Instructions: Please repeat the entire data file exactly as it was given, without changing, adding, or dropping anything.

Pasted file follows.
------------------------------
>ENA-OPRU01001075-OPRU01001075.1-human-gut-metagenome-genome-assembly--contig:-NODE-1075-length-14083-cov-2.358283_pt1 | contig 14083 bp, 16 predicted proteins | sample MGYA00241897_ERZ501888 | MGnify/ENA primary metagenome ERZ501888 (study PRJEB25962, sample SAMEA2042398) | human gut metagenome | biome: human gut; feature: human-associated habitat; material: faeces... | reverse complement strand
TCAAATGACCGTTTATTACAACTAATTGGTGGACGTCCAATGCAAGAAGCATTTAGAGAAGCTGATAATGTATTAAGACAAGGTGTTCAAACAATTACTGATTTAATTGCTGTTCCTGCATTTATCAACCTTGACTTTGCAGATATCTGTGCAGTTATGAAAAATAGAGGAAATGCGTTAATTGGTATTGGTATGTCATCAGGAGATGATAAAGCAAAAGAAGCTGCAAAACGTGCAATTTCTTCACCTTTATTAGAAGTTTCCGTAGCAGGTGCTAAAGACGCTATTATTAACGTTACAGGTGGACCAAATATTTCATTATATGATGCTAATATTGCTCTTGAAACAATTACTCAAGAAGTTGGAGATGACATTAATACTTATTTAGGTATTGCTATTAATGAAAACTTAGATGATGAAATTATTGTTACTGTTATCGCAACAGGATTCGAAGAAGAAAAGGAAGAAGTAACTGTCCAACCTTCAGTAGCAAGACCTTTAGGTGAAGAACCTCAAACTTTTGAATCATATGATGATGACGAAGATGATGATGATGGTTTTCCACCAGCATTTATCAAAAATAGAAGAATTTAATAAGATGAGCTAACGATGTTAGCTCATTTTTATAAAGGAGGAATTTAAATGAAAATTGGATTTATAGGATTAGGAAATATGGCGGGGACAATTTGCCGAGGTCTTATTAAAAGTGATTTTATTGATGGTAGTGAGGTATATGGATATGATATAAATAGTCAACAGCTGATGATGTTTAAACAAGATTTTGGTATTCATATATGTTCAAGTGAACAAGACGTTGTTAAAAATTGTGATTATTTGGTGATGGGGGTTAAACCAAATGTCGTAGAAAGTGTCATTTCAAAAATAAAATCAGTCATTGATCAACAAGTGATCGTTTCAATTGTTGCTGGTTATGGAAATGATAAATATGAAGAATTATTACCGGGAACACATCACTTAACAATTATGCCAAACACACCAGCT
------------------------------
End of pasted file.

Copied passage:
>ENA-OPRU01001075-OPRU01001075.1-human-gut-metagenome-genome-assembly--contig:-NODE-1075-length-14083-cov-2.358283_pt1 | contig 14083 bp, 16 predicted proteins | sample MGYA00241897_ERZ501888 | MGnify/ENA primary metagenome ERZ501888 (study PRJEB25962, sample SAMEA2042398) | human gut metagenome | biome: human gut; feature: human-associated habitat; material: faeces... | reverse complement strand
TCAAATGACCGTTTATTACAACTAATTGGTGGACGTCCAATGCAAGAAGCATTTAGAGAAGCTGATAATGTATTAAGACAAGGTGTTCAAACAATTACTGATTTAATTGCTGTTCCTGCATTTATCAACCTTGACTTTGCAGATATCTGTGCAGTTATGAAAAATAGAGGAAATGCGTTAATTGGTATTGGTATGTCATCAGGAGATGATAAAGCAAAAGAAGCTGCAAAACGTGCAATTTCTTCACCTTTATTAGAAGTTTCCGTAGCAGGTGCTAAAGACGCTATTATTAACGTTACAGGTGGACCAAATATTTCATTATATGATGCTAATATTGCTCTTGAAACAATTACTCAAGAAGTTGGAGATGACATTAATACTTATTTAGGTATTGCTATTAATGAAAACTTAGATGATGAAATTATTGTTACTGTTATCGCAACAGGATTCGAAGAAGAAAAGGAAGAAGTAACTGTCCAACCTTCAGTAGCAAGACCTTTAGGTGAAGAACCTCAAACTTTTGAATCATATGATGATGACGAAGATGATGATGATGGTTTTCCACCAGCATTTATCAAAAATAGAAGAATTTAATAAGATGAGCTAACGATGTTAGCTCATTTTTATAAAGGAGGAATTTAAATGAAAATTGGATTTATAGGATTAGGAAATATGGCGGGGACAATTTGCCGAGGTCTTATTAAAAGTGATTTTATTGATGGTAGTGAGGTATATGGATATGATATAAATAGTCAACAGCTGATGATGTTTAAACAAGATTTTGGTATTCATATATGTTCAAGTGAACAAGACGTTGTTAAAAATTGTGATTATTTGGTGATGGGGGTTAAACCAAATGTCGTAGAAAGTGTCATTTCAAAAATAAAATCAGTCATTGATCAACAAGTGATCGTTTCAATTGTTGCTGGTTATGGAAATGATAAATATGAAGAATTATTACCGGGAACACATCACTTAACAATTATGCCAAACACACCAGCT